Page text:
“How is the story of a life built? How can the way we tell ourselves determine our destiny? On what basis do we tolerate or accept these accounts as credible?” The artist and filmmaker Àlex Reynolds (Bilbao, 1978) set out to investigate these issues based on the interrogations to which refugees seeking asylum are subjected, French Office for the Protection of Refugees and Stateless Persons. But instead of showing the faces and the answers of the interviewees, he leaves us alone with the questions (When did your father die? Are your brothers and sisters in danger?), so that we experience their discomfort and the violence of the institutional bureaucracy.
second person, third person (2023) is one of the central pieces of Because I have tears! , a monographic exhibition that CaixaForum dedicates to the Basque creator residing in Brussels, winner in 2020 of the 2020 Production call of the la Caixa Foundation with this project. In the tape we do not see or hear any asylum seeker but we can contemplate the context in which they move through a journey through the streets of Paris, from the place where they make the request, to the court where they will appeal in case that they have been denied. “Imagine them on streets that they don’t have the right to travel on,” Reynolds says.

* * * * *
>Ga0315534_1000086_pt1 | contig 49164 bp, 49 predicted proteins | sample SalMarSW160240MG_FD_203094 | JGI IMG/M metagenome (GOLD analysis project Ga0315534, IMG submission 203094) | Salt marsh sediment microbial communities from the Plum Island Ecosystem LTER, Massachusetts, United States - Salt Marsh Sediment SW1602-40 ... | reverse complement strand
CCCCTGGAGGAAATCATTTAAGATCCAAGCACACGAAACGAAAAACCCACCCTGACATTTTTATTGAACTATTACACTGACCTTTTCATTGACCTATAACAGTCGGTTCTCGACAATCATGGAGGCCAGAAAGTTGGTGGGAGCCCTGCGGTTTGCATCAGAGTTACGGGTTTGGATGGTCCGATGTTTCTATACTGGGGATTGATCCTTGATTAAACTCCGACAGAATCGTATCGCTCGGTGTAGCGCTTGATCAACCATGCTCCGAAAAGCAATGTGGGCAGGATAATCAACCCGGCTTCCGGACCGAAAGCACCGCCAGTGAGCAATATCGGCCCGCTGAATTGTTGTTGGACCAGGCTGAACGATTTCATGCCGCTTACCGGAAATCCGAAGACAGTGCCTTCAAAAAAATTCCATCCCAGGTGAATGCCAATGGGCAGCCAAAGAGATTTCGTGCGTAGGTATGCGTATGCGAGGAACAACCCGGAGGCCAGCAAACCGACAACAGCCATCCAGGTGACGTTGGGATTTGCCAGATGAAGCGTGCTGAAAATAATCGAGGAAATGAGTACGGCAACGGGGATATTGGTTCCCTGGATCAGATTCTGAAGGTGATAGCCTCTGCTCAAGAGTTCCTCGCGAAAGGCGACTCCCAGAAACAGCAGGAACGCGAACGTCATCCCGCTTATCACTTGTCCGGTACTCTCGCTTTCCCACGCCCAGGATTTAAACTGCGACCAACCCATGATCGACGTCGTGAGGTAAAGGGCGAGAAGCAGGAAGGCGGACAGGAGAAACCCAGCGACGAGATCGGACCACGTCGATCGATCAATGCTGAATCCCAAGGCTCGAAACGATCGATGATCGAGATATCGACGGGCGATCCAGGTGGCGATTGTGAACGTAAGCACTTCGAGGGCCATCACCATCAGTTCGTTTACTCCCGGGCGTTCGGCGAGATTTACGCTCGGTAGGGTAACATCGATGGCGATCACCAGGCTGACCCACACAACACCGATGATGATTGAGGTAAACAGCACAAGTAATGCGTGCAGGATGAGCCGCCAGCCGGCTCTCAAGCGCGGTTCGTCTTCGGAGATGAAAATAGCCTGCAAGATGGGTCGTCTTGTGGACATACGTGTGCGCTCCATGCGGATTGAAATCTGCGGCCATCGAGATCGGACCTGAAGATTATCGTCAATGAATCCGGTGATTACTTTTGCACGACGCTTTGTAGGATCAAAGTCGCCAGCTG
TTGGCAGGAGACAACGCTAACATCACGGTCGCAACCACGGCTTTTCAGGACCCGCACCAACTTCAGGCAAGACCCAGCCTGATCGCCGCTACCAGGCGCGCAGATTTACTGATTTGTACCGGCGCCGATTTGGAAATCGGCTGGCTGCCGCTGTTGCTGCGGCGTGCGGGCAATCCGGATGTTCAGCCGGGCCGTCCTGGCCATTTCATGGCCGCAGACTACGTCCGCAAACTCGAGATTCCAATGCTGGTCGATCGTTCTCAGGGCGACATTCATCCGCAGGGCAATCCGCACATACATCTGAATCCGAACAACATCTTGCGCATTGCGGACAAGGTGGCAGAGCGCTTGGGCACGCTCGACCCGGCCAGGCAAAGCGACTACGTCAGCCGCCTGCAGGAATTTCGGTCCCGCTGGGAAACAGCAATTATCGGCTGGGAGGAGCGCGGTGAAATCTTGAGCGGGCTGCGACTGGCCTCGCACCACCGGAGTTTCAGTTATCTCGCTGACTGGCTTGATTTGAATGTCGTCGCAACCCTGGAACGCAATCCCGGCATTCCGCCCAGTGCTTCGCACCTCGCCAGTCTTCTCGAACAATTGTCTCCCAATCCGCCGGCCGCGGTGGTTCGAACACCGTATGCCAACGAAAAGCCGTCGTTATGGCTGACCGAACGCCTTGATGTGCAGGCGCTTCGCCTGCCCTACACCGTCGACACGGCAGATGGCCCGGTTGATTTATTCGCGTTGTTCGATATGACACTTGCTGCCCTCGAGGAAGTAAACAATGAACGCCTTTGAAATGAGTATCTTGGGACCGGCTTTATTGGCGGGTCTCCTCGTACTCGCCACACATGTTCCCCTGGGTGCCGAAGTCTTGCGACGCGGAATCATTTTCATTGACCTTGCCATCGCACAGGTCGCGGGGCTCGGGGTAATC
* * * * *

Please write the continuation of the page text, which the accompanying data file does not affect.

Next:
The artist, who was closely linked to the Barcelona scene, but had not exhibited in the city for five years, has had the complicity as a curator of Sabel Gavaldón, the current head of MACBA Programs. Reynolds, who has made cinema without a camera and audio recordings that become images before the eyes of the listener, brings his idea of expanded cinema to the very architecture of the show (the walls literally vibrate thanks to tuning forks that capture the tone of voice of a friend of hers, Justine) and in most of her works she alters the codes making the primacy of the visual give way to perception through other senses such as touch (she models the hands of her roommate Theo regardless of the sense of sight).
The relationship between the eye and the ear, about how we listen while we look, encourages another of the central films of the exhibitionthe hand that sings (2021), in which the voice and body of the choreographer and musician Alma Söderberg, in which the camera ceases to be a portrait machine that imposes a vision and acts in unison with the bodies and the landscape.